By Angie Mayes
Special to Mt. Juliet News
The state comptroller of the treasury recently conducted an audit of Wilson County’s finances and budget for the prior fiscal year and found two minor accounting issues.
The state office performs the audit each year, according to Wilson County Mayor Randall Hutto.
“There were two findings this year,” Hutto said. “They have to do with the finance department. The first one was the finance department didn’t file a report on debt obligation with the comptroller’s office. Anytime you have debt, you have to let them know.”
The issue stems from a lease-purchase of school-related items. The total was $66,840, and the contract started in September 2017.
“After 45 days, the county must provide the information with the comptroller’s office,” Hutto said. “We didn’t consider it since we were paying it over three years. We didn’t consider it debt obligation. Once it was pointed out, we went back to the county commission, presented the information, and we took care of it.”
The second finding was that the finance department had accounting deficiencies, which stemmed from the prior year’s balances that were not cleared from the budgeting ledger.
“It looked like another payment,” Hutto said. “There was rural debt service that was $7,885, general fund that was $5,229 and highway public funds in the amount of $35,000. Those should have been cleared out. It looked like we had more money than we actually had.”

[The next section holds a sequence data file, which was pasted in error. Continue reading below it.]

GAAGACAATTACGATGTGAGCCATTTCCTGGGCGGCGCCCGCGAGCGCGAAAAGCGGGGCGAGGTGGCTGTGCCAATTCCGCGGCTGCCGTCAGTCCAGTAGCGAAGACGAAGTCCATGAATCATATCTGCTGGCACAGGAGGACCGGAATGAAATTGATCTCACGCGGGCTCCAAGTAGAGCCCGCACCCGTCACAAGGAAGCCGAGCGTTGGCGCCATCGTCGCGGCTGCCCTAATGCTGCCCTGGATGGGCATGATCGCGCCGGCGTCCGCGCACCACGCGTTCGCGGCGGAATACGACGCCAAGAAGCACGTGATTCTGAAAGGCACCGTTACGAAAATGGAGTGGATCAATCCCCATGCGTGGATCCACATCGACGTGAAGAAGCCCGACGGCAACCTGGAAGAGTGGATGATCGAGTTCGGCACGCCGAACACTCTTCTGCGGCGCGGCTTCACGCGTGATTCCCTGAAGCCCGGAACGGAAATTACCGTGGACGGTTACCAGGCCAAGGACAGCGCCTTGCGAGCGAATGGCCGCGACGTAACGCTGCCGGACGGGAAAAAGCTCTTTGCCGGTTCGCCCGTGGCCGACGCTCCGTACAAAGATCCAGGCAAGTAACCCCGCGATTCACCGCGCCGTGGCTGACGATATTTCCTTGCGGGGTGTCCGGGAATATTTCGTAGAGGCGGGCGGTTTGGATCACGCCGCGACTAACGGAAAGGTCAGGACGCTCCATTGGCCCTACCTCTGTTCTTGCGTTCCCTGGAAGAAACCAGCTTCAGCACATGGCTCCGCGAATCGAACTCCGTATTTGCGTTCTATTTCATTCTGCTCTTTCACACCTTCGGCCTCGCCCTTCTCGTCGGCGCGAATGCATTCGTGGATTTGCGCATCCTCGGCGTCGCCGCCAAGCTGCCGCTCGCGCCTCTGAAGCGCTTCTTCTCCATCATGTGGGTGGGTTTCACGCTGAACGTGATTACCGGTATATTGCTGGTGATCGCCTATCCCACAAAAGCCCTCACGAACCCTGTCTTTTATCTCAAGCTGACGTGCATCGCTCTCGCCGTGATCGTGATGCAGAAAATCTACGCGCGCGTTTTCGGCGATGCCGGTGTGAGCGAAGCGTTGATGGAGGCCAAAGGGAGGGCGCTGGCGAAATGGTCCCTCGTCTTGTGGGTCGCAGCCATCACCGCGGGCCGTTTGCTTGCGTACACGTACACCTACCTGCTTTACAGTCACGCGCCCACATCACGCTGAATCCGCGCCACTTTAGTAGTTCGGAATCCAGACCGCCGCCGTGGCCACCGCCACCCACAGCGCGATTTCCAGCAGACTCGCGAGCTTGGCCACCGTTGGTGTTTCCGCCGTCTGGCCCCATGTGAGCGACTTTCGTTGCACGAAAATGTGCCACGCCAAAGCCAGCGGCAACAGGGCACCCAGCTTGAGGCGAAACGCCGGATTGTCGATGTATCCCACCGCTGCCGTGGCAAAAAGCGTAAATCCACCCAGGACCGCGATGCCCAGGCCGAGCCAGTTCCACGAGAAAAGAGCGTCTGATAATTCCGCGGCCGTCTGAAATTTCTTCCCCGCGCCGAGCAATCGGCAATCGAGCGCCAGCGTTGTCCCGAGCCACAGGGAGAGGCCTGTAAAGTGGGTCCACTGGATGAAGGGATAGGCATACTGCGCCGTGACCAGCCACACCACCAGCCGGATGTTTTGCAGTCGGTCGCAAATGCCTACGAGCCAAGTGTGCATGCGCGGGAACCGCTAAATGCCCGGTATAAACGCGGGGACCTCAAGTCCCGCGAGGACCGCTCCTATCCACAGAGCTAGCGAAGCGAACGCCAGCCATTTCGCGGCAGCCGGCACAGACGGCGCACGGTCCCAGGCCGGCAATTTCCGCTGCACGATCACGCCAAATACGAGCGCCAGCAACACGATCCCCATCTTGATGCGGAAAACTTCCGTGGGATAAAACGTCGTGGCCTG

Hutto said the next step is to have the state auditors go before the Wilson County Audit Committee and explain the audit.
“We’ve already filed our letter of intent to correct,” Hutto said. “We have so many days to correct it, and we have to state how we corrected the findings. We’ve already briefed the commission at the last commission meeting. We’ll talk to them at a committee meeting after the audit committee hears the explanation.”
Hutto said with a $300 million budget, “the findings were small increments. But we don’t want any findings, and we’ll always continue to work toward that. The findings have been noted and corrected. We’ll do our best to not have any next year. [Finance director] Aaron Maynard and assistant finance director Sharon Lackey do a tremendous job of juggling the finances when we work day to day and live off tax receipts. They don’t always come in on time.”
Hutto said the county improved its bond rating to an AA+ and strive for an AAA bond rating.
“We passed a resolution to make sure the county’s fund balance does not go before $8 million unless there’s a two-thirds majority vote of the county commission,” he said. “That’s a good thing. We’ve made lots of strides in the different areas of the finance department. Our department heads and elected officials turn money back to the general fund each year. It’s about $2 million they turn back. We work hard at saving money and not spending everything we get.”